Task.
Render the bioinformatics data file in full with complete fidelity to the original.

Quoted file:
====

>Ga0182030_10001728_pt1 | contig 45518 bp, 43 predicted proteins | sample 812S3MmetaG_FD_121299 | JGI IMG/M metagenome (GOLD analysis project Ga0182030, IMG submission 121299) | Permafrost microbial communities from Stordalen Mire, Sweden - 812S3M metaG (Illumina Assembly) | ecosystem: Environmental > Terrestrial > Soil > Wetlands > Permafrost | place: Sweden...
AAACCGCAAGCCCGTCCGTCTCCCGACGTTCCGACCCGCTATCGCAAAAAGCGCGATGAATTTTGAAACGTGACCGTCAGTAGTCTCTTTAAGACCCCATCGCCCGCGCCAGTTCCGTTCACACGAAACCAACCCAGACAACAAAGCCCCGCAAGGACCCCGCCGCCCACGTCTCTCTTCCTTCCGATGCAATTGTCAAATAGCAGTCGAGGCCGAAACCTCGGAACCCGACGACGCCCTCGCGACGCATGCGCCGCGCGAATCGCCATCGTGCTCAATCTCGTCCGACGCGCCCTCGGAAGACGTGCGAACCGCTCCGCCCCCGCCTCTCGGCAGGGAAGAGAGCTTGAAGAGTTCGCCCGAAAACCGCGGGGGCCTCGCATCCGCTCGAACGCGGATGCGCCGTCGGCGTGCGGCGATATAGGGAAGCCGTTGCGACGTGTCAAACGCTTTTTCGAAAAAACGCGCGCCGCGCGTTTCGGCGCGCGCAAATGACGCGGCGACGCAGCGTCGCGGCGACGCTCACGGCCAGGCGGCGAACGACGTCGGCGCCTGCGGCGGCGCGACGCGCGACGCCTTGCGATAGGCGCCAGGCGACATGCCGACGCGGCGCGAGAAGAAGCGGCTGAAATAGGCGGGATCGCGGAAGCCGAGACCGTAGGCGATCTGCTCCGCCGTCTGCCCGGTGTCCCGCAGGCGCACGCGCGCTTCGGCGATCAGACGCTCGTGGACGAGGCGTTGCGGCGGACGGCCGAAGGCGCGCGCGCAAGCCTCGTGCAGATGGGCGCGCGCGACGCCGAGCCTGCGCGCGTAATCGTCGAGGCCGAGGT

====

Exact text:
>Ga0182030_10001728_pt1 | contig 45518 bp, 43 predicted proteins | sample 812S3MmetaG_FD_121299 | JGI IMG/M metagenome (GOLD analysis project Ga0182030, IMG submission 121299) | Permafrost microbial communities from Stordalen Mire, Sweden - 812S3M metaG (Illumina Assembly) | ecosystem: Environmental > Terrestrial > Soil > Wetlands > Permafrost | place: Sweden...
AAACCGCAAGCCCGTCCGTCTCCCGACGTTCCGACCCGCTATCGCAAAAAGCGCGATGAATTTTGAAACGTGACCGTCAGTAGTCTCTTTAAGACCCCATCGCCCGCGCCAGTTCCGTTCACACGAAACCAACCCAGACAACAAAGCCCCGCAAGGACCCCGCCGCCCACGTCTCTCTTCCTTCCGATGCAATTGTCAAATAGCAGTCGAGGCCGAAACCTCGGAACCCGACGACGCCCTCGCGACGCATGCGCCGCGCGAATCGCCATCGTGCTCAATCTCGTCCGACGCGCCCTCGGAAGACGTGCGAACCGCTCCGCCCCCGCCTCTCGGCAGGGAAGAGAGCTTGAAGAGTTCGCCCGAAAACCGCGGGGGCCTCGCATCCGCTCGAACGCGGATGCGCCGTCGGCGTGCGGCGATATAGGGAAGCCGTTGCGACGTGTCAAACGCTTTTTCGAAAAAACGCGCGCCGCGCGTTTCGGCGCGCGCAAATGACGCGGCGACGCAGCGTCGCGGCGACGCTCACGGCCAGGCGGCGAACGACGTCGGCGCCTGCGGCGGCGCGACGCGCGACGCCTTGCGATAGGCGCCAGGCGACATGCCGACGCGGCGCGAGAAGAAGCGGCTGAAATAGGCGGGATCGCGGAAGCCGAGACCGTAGGCGATCTGCTCCGCCGTCTGCCCGGTGTCCCGCAGGCGCACGCGCGCTTCGGCGATCAGACGCTCGTGGACGAGGCGTTGCGGCGGACGGCCGAAGGCGCGCGCGCAAGCCTCGTGCAGATGGGCGCGCGCGACGCCGAGCCTGCGCGCGTAATCGTCGAGGCCGAGGT